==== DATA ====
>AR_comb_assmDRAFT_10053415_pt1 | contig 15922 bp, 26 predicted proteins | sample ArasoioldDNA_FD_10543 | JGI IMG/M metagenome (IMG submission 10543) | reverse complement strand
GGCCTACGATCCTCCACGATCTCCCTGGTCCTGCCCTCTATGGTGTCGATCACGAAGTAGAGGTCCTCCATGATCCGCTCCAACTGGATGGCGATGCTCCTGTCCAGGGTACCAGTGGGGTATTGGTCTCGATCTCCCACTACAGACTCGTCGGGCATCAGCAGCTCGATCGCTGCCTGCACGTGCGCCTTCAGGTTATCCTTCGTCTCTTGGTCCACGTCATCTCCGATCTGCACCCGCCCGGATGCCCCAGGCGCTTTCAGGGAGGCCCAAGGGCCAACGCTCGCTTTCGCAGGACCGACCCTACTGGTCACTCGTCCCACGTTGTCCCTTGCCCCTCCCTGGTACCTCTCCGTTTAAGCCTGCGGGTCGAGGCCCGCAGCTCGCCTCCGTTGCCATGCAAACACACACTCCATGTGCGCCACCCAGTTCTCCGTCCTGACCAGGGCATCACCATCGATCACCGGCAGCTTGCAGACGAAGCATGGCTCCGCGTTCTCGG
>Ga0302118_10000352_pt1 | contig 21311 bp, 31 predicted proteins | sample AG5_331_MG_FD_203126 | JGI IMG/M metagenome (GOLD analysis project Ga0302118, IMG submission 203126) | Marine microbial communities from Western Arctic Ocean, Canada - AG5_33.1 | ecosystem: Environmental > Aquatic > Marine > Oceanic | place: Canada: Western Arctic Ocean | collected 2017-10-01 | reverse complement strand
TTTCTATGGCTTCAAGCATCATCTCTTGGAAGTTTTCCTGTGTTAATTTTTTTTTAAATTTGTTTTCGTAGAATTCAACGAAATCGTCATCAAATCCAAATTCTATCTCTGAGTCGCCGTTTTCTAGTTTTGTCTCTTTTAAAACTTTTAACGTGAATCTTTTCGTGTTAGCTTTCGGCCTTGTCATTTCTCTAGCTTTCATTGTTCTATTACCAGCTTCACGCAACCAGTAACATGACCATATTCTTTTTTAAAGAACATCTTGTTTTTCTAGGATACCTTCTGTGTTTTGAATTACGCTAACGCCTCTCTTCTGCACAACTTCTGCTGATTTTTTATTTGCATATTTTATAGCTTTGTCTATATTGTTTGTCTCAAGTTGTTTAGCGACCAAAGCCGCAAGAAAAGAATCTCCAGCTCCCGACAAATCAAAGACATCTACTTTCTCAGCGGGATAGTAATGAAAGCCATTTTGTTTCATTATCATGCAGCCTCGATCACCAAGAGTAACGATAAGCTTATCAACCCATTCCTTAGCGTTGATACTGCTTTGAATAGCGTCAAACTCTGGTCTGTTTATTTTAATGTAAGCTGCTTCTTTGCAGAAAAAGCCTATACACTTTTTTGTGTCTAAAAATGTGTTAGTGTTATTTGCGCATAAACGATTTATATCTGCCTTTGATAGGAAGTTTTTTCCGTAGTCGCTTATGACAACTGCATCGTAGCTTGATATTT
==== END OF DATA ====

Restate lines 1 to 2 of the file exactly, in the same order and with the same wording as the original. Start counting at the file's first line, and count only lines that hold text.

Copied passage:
>AR_comb_assmDRAFT_10053415_pt1 | contig 15922 bp, 26 predicted proteins | sample ArasoioldDNA_FD_10543 | JGI IMG/M metagenome (IMG submission 10543) | reverse complement strand
GGCCTACGATCCTCCACGATCTCCCTGGTCCTGCCCTCTATGGTGTCGATCACGAAGTAGAGGTCCTCCATGATCCGCTCCAACTGGATGGCGATGCTCCTGTCCAGGGTACCAGTGGGGTATTGGTCTCGATCTCCCACTACAGACTCGTCGGGCATCAGCAGCTCGATCGCTGCCTGCACGTGCGCCTTCAGGTTATCCTTCGTCTCTTGGTCCACGTCATCTCCGATCTGCACCCGCCCGGATGCCCCAGGCGCTTTCAGGGAGGCCCAAGGGCCAACGCTCGCTTTCGCAGGACCGACCCTACTGGTCACTCGTCCCACGTTGTCCCTTGCCCCTCCCTGGTACCTCTCCGTTTAAGCCTGCGGGTCGAGGCCCGCAGCTCGCCTCCGTTGCCATGCAAACACACACTCCATGTGCGCCACCCAGTTCTCCGTCCTGACCAGGGCATCACCATCGATCACCGGCAGCTTGCAGACGAAGCATGGCTCCGCGTTCTCGG